Life’ lessons

Ira Glass, host and executive producer of “This American Life,” modestly says he can’t believe he’s made it as far as he has in radio “with a voice that sounds like your little brother’s.”

Every week “This American Life” chronicles the sublime and often moving weirdness of living in America for an audience of 1.4 million. From the story of a police officer who nearly burns down a house trying to catch a squirrel, to a riveting account of a non-believer who follows a group of Christians praying, block by block, for the souls of Colorado Springs, “This American Life,” has revitalized storytelling on the radio.

“This American Life” will be doing a live show 7 p.m. Friday, May 16, at the Keller Auditorium. Tickets are available from $25 through Ticketmaster at 503-790-ARTS.

Jacob Fenton: In one of the most recently aired episodes, the son of a deaf woman who channels an ancient Buddhist monk named Aaron returns home to ask the really important questions, like, ‘Is my mother crazy?’ and ‘What does Aaron, the channeled monk, do, when the parents have sex?’ Could you talk a little about how this episode came about, and what the son learns through it?

Ira Glass: Yeah, that’s a really typical story for our show in that, I think a lot of journalistic outfits, if they had someone do a story about channeling, would be something of a kind of smirking quality to it, but the guy who did that story, Davey Rothbart, really adores his mom and in fact is really, really funny with her and is constantly joking around with her and its fun to listen to them talk.

There’s none of the condescension, and he went into that story realizing that when he was a little kid his mom started channeling this, like, ancient, 2000 year old being and she turned it into a little cottage industry where Aaron, the ancient being gives advice to people and counsels them and teaches them Buddhism.

Davey realized as an adult in his early twenties that he and his brothers had never really stopped to talk about whether they really believed that Aaron was real. And we’re like “That’s a story, man!” and lucky for us, it laid out exactly as you’d want it if you’re doing a piece of nonfiction.

One of the brothers was pretty sure that Aaron was real, pretty much absolutely believed. The second brother, was deeply skeptical, pretty much didn’t believe and didn’t care, and Davey, who does the story, really didn’t know what to believe, and what happens over the course of the story is that he just kind of goes through figuring out what to think about the whole thing, and he also gets to ask Aaron and his mom some really tough questions about the whole thing.

JF: Even though you’ve moved away from traditional forms of journalism, “This American Life,” still does, occasionally, shows that are based around current events.

IG: We do sometimes. That’s something that’s come about in the last few years. Basically, for the first three or four years of the show, our motto was: “Nothing in the news, nothing you can read about elsewhere, no one famous.” Our feeling was, everything else in the media was about famous people, the news, and the issues. So the first few years it was just applying the tools of journalism to everyday life. …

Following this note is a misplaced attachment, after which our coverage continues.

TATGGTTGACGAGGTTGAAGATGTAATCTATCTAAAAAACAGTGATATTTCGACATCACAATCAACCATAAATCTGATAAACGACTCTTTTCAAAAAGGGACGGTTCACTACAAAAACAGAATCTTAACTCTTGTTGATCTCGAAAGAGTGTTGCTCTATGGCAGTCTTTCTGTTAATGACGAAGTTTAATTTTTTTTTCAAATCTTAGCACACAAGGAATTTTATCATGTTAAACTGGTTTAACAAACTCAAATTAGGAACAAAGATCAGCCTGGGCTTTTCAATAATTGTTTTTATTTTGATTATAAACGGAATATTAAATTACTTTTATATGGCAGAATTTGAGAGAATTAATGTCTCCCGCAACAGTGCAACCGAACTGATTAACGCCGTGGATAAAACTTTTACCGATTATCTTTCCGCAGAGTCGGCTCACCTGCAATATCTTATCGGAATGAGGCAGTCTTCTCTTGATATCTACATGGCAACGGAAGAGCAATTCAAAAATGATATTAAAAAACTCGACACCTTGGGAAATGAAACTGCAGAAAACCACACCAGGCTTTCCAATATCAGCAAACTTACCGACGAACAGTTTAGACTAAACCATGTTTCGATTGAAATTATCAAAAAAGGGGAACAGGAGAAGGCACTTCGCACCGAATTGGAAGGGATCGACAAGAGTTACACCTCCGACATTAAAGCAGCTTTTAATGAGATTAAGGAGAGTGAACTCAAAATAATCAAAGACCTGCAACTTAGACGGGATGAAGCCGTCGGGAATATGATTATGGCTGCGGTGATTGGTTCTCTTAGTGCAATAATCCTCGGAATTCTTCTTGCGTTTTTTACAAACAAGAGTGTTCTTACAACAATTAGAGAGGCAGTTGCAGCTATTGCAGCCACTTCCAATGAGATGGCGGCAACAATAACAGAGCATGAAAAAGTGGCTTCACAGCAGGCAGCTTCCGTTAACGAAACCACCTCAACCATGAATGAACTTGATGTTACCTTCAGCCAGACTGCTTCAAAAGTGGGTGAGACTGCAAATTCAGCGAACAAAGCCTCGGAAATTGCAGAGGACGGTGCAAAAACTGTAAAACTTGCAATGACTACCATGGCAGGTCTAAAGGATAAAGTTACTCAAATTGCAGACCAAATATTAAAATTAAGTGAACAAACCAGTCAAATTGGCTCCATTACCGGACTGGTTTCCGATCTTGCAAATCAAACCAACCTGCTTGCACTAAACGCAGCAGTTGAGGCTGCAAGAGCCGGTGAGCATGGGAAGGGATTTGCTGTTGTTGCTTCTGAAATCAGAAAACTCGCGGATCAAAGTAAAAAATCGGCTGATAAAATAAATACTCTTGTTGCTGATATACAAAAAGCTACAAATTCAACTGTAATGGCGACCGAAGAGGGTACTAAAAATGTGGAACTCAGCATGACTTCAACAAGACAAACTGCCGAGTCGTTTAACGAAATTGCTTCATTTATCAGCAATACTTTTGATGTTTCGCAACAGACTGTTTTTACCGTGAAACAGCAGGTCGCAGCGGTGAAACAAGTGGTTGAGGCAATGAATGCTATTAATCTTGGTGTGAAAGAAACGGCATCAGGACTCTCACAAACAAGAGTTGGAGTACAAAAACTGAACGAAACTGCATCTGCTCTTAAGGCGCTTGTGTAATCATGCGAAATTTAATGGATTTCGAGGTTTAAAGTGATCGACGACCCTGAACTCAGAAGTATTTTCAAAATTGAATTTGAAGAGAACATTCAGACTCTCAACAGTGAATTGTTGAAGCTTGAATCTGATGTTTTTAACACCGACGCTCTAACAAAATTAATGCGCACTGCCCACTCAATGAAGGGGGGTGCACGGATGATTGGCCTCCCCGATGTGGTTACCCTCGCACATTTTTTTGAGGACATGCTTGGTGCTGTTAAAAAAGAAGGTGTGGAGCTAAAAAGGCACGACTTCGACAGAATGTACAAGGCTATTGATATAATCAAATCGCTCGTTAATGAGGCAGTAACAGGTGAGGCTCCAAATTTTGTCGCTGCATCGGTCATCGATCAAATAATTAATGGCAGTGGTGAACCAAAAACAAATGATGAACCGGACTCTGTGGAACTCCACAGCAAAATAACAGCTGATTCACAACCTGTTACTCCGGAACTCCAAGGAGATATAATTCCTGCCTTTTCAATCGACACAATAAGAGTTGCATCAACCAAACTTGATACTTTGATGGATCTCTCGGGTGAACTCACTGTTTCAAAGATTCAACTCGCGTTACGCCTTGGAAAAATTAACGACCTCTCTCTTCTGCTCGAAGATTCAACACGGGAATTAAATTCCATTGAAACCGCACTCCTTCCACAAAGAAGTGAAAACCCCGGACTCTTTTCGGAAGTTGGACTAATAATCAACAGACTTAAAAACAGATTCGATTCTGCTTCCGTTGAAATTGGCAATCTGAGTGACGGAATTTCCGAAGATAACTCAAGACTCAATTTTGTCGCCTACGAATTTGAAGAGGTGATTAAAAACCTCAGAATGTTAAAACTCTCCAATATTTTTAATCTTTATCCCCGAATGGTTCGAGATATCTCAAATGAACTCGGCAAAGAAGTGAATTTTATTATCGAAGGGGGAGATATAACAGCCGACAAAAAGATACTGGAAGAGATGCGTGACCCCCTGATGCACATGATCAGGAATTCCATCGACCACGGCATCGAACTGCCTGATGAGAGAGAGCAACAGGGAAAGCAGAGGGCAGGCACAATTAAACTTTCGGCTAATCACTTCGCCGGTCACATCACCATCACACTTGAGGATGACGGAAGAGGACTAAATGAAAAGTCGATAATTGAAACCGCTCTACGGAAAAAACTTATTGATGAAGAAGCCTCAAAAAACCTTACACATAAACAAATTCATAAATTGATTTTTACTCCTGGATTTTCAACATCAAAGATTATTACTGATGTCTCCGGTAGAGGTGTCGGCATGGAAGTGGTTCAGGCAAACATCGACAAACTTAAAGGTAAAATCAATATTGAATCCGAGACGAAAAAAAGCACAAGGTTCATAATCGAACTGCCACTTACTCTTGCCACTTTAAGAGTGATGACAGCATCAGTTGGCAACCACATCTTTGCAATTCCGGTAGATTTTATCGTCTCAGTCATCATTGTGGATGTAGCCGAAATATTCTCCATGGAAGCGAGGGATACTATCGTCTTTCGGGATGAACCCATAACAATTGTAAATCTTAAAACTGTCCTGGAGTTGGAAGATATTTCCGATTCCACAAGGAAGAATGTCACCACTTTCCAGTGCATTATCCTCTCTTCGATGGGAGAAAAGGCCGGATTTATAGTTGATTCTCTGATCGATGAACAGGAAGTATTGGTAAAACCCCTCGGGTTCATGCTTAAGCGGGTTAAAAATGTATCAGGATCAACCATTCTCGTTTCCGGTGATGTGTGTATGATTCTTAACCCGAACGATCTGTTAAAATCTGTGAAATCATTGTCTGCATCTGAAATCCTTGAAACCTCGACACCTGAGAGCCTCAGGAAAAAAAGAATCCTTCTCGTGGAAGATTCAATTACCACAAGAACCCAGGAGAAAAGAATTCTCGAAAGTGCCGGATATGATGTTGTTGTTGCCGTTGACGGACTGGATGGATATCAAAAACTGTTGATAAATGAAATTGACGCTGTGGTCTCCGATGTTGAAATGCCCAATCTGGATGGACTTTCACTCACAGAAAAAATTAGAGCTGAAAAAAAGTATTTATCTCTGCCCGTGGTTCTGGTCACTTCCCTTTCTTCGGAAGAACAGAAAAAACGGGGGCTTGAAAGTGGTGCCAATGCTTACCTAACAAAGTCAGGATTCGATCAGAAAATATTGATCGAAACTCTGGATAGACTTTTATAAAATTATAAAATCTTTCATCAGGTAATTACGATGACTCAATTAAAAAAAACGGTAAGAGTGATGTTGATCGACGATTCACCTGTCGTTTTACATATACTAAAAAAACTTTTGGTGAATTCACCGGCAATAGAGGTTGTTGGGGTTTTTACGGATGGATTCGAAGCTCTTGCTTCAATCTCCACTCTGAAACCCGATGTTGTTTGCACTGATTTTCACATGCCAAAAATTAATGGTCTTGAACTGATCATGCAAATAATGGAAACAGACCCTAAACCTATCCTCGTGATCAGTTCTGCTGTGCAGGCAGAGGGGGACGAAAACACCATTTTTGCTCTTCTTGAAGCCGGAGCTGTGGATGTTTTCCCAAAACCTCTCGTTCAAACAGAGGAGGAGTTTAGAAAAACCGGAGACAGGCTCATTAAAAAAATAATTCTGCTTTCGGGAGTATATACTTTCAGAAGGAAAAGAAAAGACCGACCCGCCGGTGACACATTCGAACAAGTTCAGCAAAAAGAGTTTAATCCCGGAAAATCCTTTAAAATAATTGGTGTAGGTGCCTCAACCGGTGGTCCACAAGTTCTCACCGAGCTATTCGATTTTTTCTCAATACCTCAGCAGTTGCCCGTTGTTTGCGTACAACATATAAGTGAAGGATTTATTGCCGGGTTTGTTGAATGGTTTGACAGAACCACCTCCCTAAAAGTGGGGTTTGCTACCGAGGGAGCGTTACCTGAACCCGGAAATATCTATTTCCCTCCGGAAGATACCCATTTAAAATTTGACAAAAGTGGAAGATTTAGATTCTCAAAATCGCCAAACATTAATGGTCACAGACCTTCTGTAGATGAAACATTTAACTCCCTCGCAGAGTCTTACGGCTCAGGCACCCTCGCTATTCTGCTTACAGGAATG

Three or four years ago, as a staff, we decided that it would be interesting to take what we were doing, which was shows in a certain style, which were sort of movies for radio, and basically take that and go back and try to tackle some of the news stories that other people do. …

One of our shows in the last few months was this kid who grew up in California and his dad ran a shop where they sold, like, Fubu and surfer clothes. His dad was an exiled Afghani who used to be very political in Afghanistan and when the Taliban got kicked out, Hamid Kharzi basically called up his dad and said, “Hey why don’t you come down here and help us out.” And this kid, who’s just about to go to college, became the first American teenager to move back to Afghanistan. He took a tape recorder with him to record what it was like. And just over the course of the summer that he was taping, he totally changes in this really amazing way. A story like that is about stuff that we’ve all read about in the news, but done in a way, which for me, is so much more interesting to hear because there’s somebody who’s easy to relate to at the heart of it and going through something that’s easy to relate to.

JF:Could you give us a preview of the show you’re doing Friday without ruining it?

IG:The main thing I would say is that there is a bunch of stuff that the radio audience will not ever see or hear about. Sarah Vowel, who’s on our show all the time, who’s really funny and great, does this whole story which evolves on stage going back and forth with the band. We have every form of entertainment. We have sad stories. We have funny stories. There’s a band, a pretty great band. There’s a theremin player. There’s cartoons (laughs). There’s not dancing. It didn’t seem like people wanted dancing, and if people haven’t heard the radio show, they’ll probably still like the live show …

It includes Davey Rothbart who finds pieces of paper that people have dropped on the street and he brings them up on stage including a four page play that we do on stage, except that he’s lost page three, so we perform it with anyway with a gap that sounds really funny.

“This American Life” airs on KOPB, 91.5 FM, Wednesdays at 8 p.m. and Sunday at 10 a.m.. Back issues of the show can be heard online at